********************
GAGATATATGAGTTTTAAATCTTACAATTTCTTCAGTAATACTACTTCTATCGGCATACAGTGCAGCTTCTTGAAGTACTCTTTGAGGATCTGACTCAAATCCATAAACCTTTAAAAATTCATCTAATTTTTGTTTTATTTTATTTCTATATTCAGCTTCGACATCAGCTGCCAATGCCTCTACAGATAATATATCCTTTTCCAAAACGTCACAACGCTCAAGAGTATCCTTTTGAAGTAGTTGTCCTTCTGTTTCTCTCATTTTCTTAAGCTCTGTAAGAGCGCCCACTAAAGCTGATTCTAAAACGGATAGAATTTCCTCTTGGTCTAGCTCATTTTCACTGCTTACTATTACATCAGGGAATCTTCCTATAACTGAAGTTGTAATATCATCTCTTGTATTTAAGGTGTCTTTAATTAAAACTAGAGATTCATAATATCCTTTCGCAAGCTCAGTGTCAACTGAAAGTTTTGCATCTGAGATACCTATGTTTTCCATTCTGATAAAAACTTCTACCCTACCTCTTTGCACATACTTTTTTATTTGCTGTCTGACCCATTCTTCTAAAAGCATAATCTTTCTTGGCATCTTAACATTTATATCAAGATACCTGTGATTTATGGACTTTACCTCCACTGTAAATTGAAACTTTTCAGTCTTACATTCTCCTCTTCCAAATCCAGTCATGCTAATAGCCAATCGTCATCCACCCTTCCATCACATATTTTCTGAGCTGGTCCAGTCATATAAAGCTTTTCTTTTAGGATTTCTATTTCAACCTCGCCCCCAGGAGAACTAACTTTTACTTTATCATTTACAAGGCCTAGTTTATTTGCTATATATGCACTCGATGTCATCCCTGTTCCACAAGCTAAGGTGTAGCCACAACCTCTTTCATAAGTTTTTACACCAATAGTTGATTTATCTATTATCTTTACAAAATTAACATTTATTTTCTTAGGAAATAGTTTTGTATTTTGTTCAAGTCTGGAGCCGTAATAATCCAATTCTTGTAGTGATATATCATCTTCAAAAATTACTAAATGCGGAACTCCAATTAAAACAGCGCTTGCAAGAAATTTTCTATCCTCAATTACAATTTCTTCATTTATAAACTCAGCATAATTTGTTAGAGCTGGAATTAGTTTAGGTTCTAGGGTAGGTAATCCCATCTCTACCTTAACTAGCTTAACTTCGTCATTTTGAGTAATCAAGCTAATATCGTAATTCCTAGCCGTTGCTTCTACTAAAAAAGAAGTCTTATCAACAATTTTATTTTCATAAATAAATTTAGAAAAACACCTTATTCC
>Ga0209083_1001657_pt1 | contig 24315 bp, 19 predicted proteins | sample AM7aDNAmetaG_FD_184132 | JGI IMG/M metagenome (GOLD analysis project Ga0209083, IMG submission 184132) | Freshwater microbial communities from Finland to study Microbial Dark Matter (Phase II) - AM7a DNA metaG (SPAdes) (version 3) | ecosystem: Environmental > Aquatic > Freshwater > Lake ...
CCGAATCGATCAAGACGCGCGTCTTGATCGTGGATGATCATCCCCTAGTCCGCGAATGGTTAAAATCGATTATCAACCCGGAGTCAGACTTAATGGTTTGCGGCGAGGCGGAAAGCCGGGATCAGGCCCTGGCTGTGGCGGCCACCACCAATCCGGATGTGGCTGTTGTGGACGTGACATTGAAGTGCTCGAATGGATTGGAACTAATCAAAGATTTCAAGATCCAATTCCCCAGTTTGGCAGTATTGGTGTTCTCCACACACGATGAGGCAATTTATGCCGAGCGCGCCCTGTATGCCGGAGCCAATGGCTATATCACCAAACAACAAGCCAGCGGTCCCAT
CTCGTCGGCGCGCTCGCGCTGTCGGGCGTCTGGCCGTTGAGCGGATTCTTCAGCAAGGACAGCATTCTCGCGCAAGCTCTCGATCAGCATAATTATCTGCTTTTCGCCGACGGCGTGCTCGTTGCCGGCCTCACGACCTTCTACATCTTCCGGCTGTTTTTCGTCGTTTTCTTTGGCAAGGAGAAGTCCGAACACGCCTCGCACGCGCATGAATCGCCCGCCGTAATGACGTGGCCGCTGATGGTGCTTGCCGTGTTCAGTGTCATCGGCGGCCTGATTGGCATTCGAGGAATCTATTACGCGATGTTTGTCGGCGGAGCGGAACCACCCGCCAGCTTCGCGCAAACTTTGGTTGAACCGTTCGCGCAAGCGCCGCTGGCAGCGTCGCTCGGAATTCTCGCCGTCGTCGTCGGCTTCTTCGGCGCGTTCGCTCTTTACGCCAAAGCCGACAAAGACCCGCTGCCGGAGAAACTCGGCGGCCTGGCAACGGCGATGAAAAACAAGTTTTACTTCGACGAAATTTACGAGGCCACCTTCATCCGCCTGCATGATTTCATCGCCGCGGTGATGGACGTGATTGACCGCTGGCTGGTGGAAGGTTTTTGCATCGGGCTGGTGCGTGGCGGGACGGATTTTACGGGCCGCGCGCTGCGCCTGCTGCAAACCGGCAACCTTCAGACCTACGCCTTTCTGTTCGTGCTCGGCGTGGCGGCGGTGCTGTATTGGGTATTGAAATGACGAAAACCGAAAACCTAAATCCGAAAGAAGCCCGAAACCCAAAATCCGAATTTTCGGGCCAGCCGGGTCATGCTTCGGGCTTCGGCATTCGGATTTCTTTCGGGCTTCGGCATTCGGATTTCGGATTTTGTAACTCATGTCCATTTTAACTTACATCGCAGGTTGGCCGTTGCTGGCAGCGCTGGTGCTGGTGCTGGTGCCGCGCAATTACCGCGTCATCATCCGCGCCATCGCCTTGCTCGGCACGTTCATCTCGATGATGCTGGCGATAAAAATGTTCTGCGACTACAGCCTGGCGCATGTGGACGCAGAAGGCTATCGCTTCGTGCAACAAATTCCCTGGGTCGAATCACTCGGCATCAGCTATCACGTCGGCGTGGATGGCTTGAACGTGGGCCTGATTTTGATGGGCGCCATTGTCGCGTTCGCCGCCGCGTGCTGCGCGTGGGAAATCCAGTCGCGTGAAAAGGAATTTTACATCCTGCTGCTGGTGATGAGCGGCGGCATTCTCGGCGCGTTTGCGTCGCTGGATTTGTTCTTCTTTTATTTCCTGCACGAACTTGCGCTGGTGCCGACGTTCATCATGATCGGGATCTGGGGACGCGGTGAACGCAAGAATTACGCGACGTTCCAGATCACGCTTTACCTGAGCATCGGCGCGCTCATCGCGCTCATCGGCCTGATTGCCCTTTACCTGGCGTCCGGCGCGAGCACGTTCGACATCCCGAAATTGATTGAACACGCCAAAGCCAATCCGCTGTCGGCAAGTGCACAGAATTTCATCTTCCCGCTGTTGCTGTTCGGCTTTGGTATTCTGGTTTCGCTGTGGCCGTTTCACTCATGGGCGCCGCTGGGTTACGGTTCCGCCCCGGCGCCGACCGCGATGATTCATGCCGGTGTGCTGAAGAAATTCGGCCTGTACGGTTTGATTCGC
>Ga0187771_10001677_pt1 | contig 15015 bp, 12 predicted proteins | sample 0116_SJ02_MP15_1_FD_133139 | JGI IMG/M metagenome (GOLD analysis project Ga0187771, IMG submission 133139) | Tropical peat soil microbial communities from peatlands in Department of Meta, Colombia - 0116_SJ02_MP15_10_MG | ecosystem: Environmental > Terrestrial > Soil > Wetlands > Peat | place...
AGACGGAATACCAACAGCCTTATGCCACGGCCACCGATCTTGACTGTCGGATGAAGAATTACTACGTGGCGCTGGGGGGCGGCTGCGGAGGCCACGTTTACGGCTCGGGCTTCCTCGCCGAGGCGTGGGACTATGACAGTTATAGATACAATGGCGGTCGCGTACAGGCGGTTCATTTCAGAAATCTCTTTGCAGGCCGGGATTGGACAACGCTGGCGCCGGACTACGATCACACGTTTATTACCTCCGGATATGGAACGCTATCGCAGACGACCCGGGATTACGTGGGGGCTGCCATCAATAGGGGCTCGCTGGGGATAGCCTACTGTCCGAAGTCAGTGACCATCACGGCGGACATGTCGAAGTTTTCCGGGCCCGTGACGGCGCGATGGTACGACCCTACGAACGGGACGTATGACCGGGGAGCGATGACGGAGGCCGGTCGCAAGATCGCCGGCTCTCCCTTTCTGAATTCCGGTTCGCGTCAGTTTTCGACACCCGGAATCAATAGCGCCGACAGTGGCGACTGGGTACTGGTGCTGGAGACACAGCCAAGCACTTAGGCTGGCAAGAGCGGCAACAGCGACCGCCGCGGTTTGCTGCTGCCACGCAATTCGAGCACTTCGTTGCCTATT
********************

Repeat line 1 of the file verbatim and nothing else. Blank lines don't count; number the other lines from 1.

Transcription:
GAGATATATGAGTTTTAAATCTTACAATTTCTTCAGTAATACTACTTCTATCGGCATACAGTGCAGCTTCTTGAAGTACTCTTTGAGGATCTGACTCAAATCCATAAACCTTTAAAAATTCATCTAATTTTTGTTTTATTTTATTTCTATATTCAGCTTCGACATCAGCTGCCAATGCCTCTACAGATAATATATCCTTTTCCAAAACGTCACAACGCTCAAGAGTATCCTTTTGAAGTAGTTGTCCTTCTGTTTCTCTCATTTTCTTAAGCTCTGTAAGAGCGCCCACTAAAGCTGATTCTAAAACGGATAGAATTTCCTCTTGGTCTAGCTCATTTTCACTGCTTACTATTACATCAGGGAATCTTCCTATAACTGAAGTTGTAATATCATCTCTTGTATTTAAGGTGTCTTTAATTAAAACTAGAGATTCATAATATCCTTTCGCAAGCTCAGTGTCAACTGAAAGTTTTGCATCTGAGATACCTATGTTTTCCATTCTGATAAAAACTTCTACCCTACCTCTTTGCACATACTTTTTTATTTGCTGTCTGACCCATTCTTCTAAAAGCATAATCTTTCTTGGCATCTTAACATTTATATCAAGATACCTGTGATTTATGGACTTTACCTCCACTGTAAATTGAAACTTTTCAGTCTTACATTCTCCTCTTCCAAATCCAGTCATGCTAATAGCCAATCGTCATCCACCCTTCCATCACATATTTTCTGAGCTGGTCCAGTCATATAAAGCTTTTCTTTTAGGATTTCTATTTCAACCTCGCCCCCAGGAGAACTAACTTTTACTTTATCATTTACAAGGCCTAGTTTATTTGCTATATATGCACTCGATGTCATCCCTGTTCCACAAGCTAAGGTGTAGCCACAACCTCTTTCATAAGTTTTTACACCAATAGTTGATTTATCTATTATCTTTACAAAATTAACATTTATTTTCTTAGGAAATAGTTTTGTATTTTGTTCAAGTCTGGAGCCGTAATAATCCAATTCTTGTAGTGATATATCATCTTCAAAAATTACTAAATGCGGAACTCCAATTAAAACAGCGCTTGCAAGAAATTTTCTATCCTCAATTACAATTTCTTCATTTATAAACTCAGCATAATTTGTTAGAGCTGGAATTAGTTTAGGTTCTAGGGTAGGTAATCCCATCTCTACCTTAACTAGCTTAACTTCGTCATTTTGAGTAATCAAGCTAATATCGTAATTCCTAGCCGTTGCTTCTACTAAAAAAGAAGTCTTATCAACAATTTTATTTTCATAAATAAATTTAGAAAAACACCTTATTCC